Anonymous Coward | more than 6 years ago | (#24241103)

We can improve the comments.

Test your patches (2, Insightful)

MikeDawg (721537) | more than 6 years ago | (#24240395)

What kind of environment are you in where you don't first test your patches that are going out to live production machines? Regardless of the fact that it is linux and not windows, you should always test your patches before you roll them production.

Re:Test your patches (0)

mrbluze (1034940) | more than 6 years ago | (#24240429)

...you should always test your patches before you roll them production.

But that would cost time and money.

Re:Test your patches (1)

MikeDawg (721537) | more than 6 years ago | (#24240447)

. . . and DNS servers not responding doesn't?

Re:Test your patches (1)

mrbluze (1034940) | more than 6 years ago | (#24240491)

. . . and DNS servers not responding doesn't?

That was my point (with sarcasm quotes missing)

Re:Test your patches (1)

jeiler (1106393) | more than 6 years ago | (#24240489)

Not to mention that it would involve actually doing things correctly.

Old News (1)

lib3rtarian (1050840) | more than 6 years ago | (#24240397)

This update was released via RHN more than two weeks ago.

Red Hat's been kind of iffy lately (2, Informative)

propanol (1223344) | more than 6 years ago | (#24240401)

A few months prior to the release of RHEL 5.2, they released a kernel update (2.6.18-53.1.6.el5) in which they had added a patch for an issue that could make a system oops upon when files with names of a certain character were present on NFS shares. However, this patch also contained a bug which broke NFS lookup caching and subsequently crippled NFS performance to the point of NFS being completely unusable when working with multiple smaller files. They released a patch for it, but it would only apply cleanly to their testing kernel (which would later become the kernel shipped with 5.2) and they refused to backport it to their then-stable kernel. Shortly after, the vmsplice flaw was found forcing people to update and bring this bug upon them. For us it wasn't that big a problem since we're using CentOS and don't have anything requiring us to use standard RHEL packages (so we backported the patch and built our own kernel package), but a large amount of corporate RHEL users are required to use only standard RHEL system packages because of service contracts with hardware vendors and hence they could do little to remedy this bug. As we were among the first to report this and post about it on mailing lists, we received a lot of communication from corporate RHEL users/sysadmins asking us for help on this, further proving that this was a major issue that should have been addressed right away and not post-poned to the next major release.

Experienced Monkeys... (2, Insightful)

spankymm (1327643) | more than 6 years ago | (#24240405)

...check for rpm mouse droppings by running find.

RH may have made a small coding mistake - you made an even bigger one.

caching-nameserver (1)

novadragoon (746815) | more than 6 years ago | (#24240421)

Did the OP have the package caching-nameserver installed? If so, that packages whole point is to change the bind configuration into doing just caching.

A true BOFH excuse (1)

necromcr (836137) | more than 6 years ago | (#24240437)

I'm writing it down as you read this!

Common Red Hat Mistake (2, Interesting)

Spazmania (174582) | more than 6 years ago | (#24240445)

Red Hat makes this mistake a LOT. It makes the update process very unreliable. SuSE isn't as bad but they still have problems if you customize a piece of software's configuration in an unexpected way.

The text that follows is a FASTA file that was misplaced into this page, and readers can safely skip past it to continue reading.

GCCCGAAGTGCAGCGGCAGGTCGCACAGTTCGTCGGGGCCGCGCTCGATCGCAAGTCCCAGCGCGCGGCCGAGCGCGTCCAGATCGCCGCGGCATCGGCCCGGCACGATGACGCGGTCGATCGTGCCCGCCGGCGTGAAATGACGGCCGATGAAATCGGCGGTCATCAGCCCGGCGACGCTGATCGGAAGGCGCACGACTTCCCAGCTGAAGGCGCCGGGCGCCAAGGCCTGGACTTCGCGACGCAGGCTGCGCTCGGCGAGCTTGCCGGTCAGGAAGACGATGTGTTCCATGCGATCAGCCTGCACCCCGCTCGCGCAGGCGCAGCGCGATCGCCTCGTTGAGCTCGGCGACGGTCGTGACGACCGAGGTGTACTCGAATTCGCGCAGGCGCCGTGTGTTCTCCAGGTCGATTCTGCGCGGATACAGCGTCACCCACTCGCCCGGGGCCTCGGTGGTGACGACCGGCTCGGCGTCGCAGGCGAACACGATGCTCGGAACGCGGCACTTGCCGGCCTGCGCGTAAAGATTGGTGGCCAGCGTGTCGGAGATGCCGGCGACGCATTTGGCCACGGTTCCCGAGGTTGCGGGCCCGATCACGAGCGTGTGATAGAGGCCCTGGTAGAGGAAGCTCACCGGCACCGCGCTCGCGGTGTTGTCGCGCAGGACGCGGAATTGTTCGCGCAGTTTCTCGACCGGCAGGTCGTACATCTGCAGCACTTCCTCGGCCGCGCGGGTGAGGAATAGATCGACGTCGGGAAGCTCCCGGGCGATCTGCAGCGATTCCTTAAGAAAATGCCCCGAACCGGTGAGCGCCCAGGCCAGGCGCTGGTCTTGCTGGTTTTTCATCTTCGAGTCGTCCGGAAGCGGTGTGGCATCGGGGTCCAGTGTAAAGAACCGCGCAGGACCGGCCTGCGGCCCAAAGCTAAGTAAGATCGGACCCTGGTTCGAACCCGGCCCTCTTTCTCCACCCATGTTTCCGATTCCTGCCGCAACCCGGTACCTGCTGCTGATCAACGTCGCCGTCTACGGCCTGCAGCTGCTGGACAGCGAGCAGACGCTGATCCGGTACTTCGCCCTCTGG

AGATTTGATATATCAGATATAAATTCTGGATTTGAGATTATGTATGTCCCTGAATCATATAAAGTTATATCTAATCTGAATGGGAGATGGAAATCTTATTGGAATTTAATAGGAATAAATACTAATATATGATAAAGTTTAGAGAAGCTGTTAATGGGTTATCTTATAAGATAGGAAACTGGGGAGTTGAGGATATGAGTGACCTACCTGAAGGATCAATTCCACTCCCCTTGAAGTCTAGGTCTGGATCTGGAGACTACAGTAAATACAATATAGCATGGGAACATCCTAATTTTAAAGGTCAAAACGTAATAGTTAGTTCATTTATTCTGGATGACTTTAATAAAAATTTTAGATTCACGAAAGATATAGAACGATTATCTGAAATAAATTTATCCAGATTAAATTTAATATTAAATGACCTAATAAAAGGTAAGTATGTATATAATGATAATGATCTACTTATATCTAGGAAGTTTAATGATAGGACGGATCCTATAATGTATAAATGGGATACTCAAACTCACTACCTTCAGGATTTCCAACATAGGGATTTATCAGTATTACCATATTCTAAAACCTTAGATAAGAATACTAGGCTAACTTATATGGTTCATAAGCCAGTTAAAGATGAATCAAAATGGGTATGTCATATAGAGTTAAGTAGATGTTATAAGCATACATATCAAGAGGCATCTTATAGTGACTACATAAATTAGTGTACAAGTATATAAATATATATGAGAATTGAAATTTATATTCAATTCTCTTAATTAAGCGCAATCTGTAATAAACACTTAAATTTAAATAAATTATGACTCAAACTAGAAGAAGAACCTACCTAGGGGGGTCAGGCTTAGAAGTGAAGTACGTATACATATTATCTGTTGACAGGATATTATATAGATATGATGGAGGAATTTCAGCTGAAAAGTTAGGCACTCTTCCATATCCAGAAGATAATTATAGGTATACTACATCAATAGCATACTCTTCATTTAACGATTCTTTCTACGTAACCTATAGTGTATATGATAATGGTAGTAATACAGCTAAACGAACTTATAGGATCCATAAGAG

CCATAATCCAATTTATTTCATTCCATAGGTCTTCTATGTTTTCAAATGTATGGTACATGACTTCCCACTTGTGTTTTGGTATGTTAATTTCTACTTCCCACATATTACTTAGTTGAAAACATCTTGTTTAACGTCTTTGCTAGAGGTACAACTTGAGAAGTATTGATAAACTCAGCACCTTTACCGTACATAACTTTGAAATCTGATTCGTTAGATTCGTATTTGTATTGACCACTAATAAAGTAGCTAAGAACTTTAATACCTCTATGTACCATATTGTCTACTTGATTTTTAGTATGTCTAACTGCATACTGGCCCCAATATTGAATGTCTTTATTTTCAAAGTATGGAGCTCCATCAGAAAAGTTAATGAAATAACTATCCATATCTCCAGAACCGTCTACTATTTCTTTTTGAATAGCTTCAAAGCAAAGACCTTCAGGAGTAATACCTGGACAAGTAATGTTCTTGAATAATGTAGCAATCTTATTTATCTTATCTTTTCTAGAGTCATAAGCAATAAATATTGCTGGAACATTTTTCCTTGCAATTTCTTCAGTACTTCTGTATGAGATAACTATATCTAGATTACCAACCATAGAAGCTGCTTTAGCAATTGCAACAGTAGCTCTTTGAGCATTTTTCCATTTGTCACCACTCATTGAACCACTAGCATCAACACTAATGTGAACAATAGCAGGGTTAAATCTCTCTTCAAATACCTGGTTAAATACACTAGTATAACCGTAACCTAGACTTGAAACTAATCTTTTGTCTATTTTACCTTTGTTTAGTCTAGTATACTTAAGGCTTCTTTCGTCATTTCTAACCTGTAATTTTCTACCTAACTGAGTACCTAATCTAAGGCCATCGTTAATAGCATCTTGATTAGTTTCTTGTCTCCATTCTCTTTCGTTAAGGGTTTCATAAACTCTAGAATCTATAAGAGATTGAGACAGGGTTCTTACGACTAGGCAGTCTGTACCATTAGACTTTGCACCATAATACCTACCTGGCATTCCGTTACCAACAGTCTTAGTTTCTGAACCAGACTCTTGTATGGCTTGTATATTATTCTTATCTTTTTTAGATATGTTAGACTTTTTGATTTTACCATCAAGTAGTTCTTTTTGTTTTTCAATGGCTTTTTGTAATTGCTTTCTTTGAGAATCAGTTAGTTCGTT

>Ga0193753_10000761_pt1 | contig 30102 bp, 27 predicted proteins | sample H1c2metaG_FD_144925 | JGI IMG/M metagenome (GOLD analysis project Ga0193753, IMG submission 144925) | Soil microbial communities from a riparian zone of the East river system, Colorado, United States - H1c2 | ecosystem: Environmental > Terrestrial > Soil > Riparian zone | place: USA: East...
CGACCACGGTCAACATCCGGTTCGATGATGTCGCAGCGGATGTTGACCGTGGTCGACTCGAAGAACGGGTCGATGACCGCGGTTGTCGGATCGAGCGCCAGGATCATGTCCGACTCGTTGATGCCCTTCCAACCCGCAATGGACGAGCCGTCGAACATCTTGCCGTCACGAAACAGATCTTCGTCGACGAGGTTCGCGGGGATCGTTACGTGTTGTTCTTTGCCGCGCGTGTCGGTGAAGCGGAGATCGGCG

Debian is king here. The incremental patches almost never break a configuration and the major release upgrades tend to work; they often change package names if the new "version" has a major incompatible change in the configuration.

Re:Common Red Hat Mistake (1)

houghi (78078) | more than 6 years ago | (#24240573)

openSUSE has warnings in those files NOT to use them and tell you which one you need to use. e.g. for Apaches http.conf it says:
# If possible, avoid changes to this file.
It then goes on to exlain a lot about what to place where.

There are many other files like that. Another example:
# PLEASE DO NOT CHANGE /etc/bash.bashrc There are chances that your changes
# will be lost during system upgrades. Instead use /etc/bash.bashrc.local
# for your local settings, favourite global aliases, VISUAL and EDITOR
# variables, etc ...

So if you decide to not read what is in those files and just change them and then do an upgrade, don't be surprised if the system works as intended.

I like also how you use 'almost never', 'tend to work' and 'often'.

Don't like the OpenSUSE way (0)

Anonymous Coward | more than 6 years ago | (#24240755)

I've been using SuSE for ages but I never quite liked its way of shoo-shooing me away from config files (like XF86config, which I had to edit to get my video card to work).

Some time ago I got so fed up with Flash constantly crashing Firefox I renamed the plugin file. So now OpenSUSE is constantly bickering about 5 new updates but refuses to install them because it's gotten confused about the missing .so file.

It's fine to have graphical config utilities but they should be smart enough to cope with manual editing. If that's not possible, how about just sticking with manual editing.

Re:Common Red Hat Mistake (0)

Anonymous Coward | more than 6 years ago | (#24240595)

Negative claims without any examples for proofs is just trolling.

Re:Common Red Hat Mistake (1, Interesting)

Anonymous Coward | more than 6 years ago | (#24240645)

Give me a break. He has caching-nameserver installed which is supposed to do that. This is user error, pure and simple. It's time for them to hire an RHCE.

Nope. (1)

juiceg (700027) | more than 6 years ago | (#24240511)

[root@struct etc]# rpm -q bind
bind-9.3.4-6.0.2.P1.el5_2

[root@struct etc]# grep zone named.conf | wc -l
49

Freshly updated and restarted the service. Still have all my zones. Sounds like someone didn't do too well on the RHCE?

Well (3, Insightful)

ledow (319597) | more than 6 years ago | (#24240569)

Yeah, it's a silly mistake.